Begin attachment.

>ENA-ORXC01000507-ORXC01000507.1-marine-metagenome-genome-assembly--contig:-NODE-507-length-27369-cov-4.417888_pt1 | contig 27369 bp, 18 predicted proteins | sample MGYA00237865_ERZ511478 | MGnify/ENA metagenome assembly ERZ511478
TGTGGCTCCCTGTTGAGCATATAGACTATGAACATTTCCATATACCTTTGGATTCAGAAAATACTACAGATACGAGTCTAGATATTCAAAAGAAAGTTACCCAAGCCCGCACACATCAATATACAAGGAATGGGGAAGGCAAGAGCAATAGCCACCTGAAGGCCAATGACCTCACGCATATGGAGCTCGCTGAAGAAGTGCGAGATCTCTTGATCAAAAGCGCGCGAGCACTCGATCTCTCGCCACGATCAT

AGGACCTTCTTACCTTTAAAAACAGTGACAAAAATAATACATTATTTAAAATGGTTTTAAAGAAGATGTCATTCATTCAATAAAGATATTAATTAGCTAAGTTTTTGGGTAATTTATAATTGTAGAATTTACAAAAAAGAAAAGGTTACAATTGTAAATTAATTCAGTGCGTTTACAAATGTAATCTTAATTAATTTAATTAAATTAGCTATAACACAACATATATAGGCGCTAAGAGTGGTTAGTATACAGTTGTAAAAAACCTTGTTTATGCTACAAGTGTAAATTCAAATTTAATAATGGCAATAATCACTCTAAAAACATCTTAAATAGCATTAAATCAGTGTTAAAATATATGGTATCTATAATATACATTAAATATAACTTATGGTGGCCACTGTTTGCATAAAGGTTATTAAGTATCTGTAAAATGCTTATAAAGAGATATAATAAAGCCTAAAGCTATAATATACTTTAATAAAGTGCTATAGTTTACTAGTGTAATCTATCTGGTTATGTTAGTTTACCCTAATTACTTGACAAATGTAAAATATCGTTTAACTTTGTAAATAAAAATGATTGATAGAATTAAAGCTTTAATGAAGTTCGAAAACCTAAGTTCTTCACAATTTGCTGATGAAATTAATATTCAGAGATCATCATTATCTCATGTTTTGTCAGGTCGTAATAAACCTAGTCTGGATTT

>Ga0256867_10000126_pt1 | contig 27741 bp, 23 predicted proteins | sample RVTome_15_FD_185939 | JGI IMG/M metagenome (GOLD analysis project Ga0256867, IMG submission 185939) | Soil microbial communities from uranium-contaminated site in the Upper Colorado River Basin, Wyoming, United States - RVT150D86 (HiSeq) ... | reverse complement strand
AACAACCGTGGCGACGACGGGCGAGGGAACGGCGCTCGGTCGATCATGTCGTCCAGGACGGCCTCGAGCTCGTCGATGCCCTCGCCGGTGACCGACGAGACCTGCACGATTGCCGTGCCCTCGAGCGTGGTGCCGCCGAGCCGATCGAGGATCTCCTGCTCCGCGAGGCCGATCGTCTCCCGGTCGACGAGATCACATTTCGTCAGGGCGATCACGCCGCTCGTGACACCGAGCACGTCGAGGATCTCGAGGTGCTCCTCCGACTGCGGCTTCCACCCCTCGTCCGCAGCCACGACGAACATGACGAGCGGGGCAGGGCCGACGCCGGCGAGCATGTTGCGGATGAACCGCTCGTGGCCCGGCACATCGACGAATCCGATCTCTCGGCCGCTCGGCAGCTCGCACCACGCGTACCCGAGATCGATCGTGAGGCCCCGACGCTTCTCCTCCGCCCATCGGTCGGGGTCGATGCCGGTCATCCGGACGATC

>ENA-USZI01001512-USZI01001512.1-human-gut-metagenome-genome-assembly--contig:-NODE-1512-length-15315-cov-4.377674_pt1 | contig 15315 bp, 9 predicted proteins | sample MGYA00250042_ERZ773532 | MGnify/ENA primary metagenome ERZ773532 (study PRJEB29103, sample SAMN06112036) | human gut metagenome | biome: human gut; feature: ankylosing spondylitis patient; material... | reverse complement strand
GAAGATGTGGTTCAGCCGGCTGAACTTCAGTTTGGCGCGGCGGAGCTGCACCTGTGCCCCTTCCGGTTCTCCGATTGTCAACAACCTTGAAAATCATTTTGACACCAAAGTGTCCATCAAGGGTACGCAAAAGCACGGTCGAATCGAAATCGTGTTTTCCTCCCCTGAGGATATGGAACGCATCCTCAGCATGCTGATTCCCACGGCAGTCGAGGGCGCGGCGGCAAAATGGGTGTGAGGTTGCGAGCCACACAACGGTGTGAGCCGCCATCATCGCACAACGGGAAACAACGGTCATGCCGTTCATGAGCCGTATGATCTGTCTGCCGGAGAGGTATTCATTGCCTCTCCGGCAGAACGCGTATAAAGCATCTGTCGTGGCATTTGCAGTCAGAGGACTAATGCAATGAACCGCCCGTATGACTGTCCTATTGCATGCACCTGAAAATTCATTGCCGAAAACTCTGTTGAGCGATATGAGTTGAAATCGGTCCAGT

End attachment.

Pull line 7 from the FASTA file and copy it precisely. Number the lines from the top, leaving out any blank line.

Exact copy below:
GAAGATGTGGTTCAGCCGGCTGAACTTCAGTTTGGCGCGGCGGAGCTGCACCTGTGCCCCTTCCGGTTCTCCGATTGTCAACAACCTTGAAAATCATTTTGACACCAAAGTGTCCATCAAGGGTACGCAAAAGCACGGTCGAATCGAAATCGTGTTTTCCTCCCCTGAGGATATGGAACGCATCCTCAGCATGCTGATTCCCACGGCAGTCGAGGGCGCGGCGGCAAAATGGGTGTGAGGTTGCGAGCCACACAACGGTGTGAGCCGCCATCATCGCACAACGGGAAACAACGGTCATGCCGTTCATGAGCCGTATGATCTGTCTGCCGGAGAGGTATTCATTGCCTCTCCGGCAGAACGCGTATAAAGCATCTGTCGTGGCATTTGCAGTCAGAGGACTAATGCAATGAACCGCCCGTATGACTGTCCTATTGCATGCACCTGAAAATTCATTGCCGAAAACTCTGTTGAGCGATATGAGTTGAAATCGGTCCAGT